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The Comic

Fridge Brilliance

  • At Scans Daily there is a posting about Nightwing and Starfire's almost wedding in Teen Titans during the lead up to it Dick Grayson was acting uncharacteristically dick-like and controlling. However his behavior makes scene when you consider he had been Bed Tricked into sleeping with Mirage and Kory break up with him because of it, was the catalyst for him proposing. He was probably suffering from PTSD after being raped and having the woman he loved break up with him because of it. He wanted to marry her because that was the only way he could think of to keep her from leaving him.

Fridge Horror

  • Due to Felicia Henderson and/or the editors of Teen Titans, the other Titan members have no clue nor seem like they care that Kid Eternity was kidnapped and ultimately killed off, by the Calculator via forcing him to constantly revive/summon/create a duplicate of his dead son Marvin.
    • In a recent crossover with Red Robin, they find out. Based on Wonder Girl's utter fury, I'd say they care a great deal.

Western Animation

Fridge Brilliance

  • "Things Change". Season 5's big idea is that Beast Boy has to learn to grow up. We all thought the Brotherhood of Evil, his old nemeses, would do it. We thought his early days with the Doom Patrol would handle it. Nope, by the end of the Doom Patrol cameo, we learned his first name. By the time the Brotherhood was beaten, he made a brain freeze joke (all the Titans groaned at that one). No, the point of the last episode wasn't to sink ships. It wasn't a desperate attempt to write off Terra. It was there to remind you there are more things than heroes and villains out there. Terra lost her powers and she was glad for it; she couldn't handle being a hero or villain. In the last scene, Beast Boy finally gets it through his head that there is more than Black or White morals out there and is finally ready to move onto the next stage of his life. The ep is quite a bit of Cerebus Syndrome from normal (and I expected a Batman cameo based on the title), but here we are. - User:Chadius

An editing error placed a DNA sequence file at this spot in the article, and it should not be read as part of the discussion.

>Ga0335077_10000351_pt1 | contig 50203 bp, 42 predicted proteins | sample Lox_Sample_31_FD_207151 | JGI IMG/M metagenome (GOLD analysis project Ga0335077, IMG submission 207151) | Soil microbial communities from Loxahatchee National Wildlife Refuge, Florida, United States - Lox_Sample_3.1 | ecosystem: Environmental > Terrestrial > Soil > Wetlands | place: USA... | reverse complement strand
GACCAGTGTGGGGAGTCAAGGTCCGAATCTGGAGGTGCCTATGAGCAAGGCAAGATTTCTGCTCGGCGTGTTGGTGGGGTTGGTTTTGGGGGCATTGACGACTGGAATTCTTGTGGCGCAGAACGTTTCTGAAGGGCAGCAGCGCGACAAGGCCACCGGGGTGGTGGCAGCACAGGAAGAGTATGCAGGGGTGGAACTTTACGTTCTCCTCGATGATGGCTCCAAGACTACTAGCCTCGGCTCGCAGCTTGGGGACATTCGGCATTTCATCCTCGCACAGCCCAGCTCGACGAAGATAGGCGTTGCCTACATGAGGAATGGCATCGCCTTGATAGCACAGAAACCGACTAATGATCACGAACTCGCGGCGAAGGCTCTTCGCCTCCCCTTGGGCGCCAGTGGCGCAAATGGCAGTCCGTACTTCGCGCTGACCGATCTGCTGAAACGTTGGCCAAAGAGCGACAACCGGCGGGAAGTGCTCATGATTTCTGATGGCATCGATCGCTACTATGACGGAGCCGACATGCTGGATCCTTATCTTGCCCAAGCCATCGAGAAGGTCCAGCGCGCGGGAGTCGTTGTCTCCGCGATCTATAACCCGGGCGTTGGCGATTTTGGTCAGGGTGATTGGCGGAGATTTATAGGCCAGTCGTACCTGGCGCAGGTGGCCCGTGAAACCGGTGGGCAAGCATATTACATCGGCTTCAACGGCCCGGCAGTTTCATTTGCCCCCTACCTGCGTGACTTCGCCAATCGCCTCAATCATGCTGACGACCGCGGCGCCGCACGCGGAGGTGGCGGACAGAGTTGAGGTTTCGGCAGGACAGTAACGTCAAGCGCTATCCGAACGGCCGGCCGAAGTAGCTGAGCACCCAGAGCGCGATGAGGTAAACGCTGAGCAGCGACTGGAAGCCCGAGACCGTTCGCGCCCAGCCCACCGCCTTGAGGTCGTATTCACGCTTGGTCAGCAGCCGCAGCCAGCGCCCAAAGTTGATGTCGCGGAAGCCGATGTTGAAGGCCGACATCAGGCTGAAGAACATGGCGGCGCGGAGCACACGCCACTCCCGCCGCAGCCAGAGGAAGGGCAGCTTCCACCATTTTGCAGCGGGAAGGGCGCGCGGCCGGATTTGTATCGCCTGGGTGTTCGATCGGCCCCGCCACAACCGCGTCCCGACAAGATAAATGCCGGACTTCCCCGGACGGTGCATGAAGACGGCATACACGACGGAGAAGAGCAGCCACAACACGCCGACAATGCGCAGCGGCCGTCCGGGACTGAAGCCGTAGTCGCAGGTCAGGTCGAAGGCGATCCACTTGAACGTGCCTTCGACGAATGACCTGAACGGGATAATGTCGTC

• Another example for me is the much-maligned episode "Troq", usually accused of being Anvilicious about how racism is bad. And it really is, but there are two subtler, much braver aesops hidden within it. One is that racism isn't always confined to Card Carrying Villains and Complete Monsters. Val-Yor's presented as a genuine hero who really is (all Alternate Character Interpretations about the Locrix being innocent victims aside) trying to save the galaxy. At one point, he even orders Starfire to leave him behind and save herself - and yet he's also a racist bastard toward Starfire. Now usually, in a television show where an otherwise sympathetic character is a racist, he'll learn his lesson by the end of the episode, which leads to the Broken Aesop that it's somehow up to the victim to win over racists. But Val-Yor doesn't change, and the Titans instead accept that there will always be people like him, and simply refuse to tolerate his behavior and tell him he has to leave. This is actually a much more subdued and realistic aesop than the usual message that either only complete monsters can be racists, or that any racist who's not a complete monster can always be redeemed by the victim working hard enough to prove herself. - BritBllt
    • Speaking of "Troq," I knew many people who thought of, when asked if he faced prejudice, Cyborg saying that he was "Half Robot" as a cop-out from saying that he was black. However, when thinking about it, race isn't the only source of discrimination as what Cyborg could've been referencing is that the handicapped (cripples, amputees), which he's technically a part of, are often discriminated as well. So it wasn't Cyborg copping out of referencing himself as part of the more-expected minority group rather than referencing a more-overlooked one. - LL Smooth J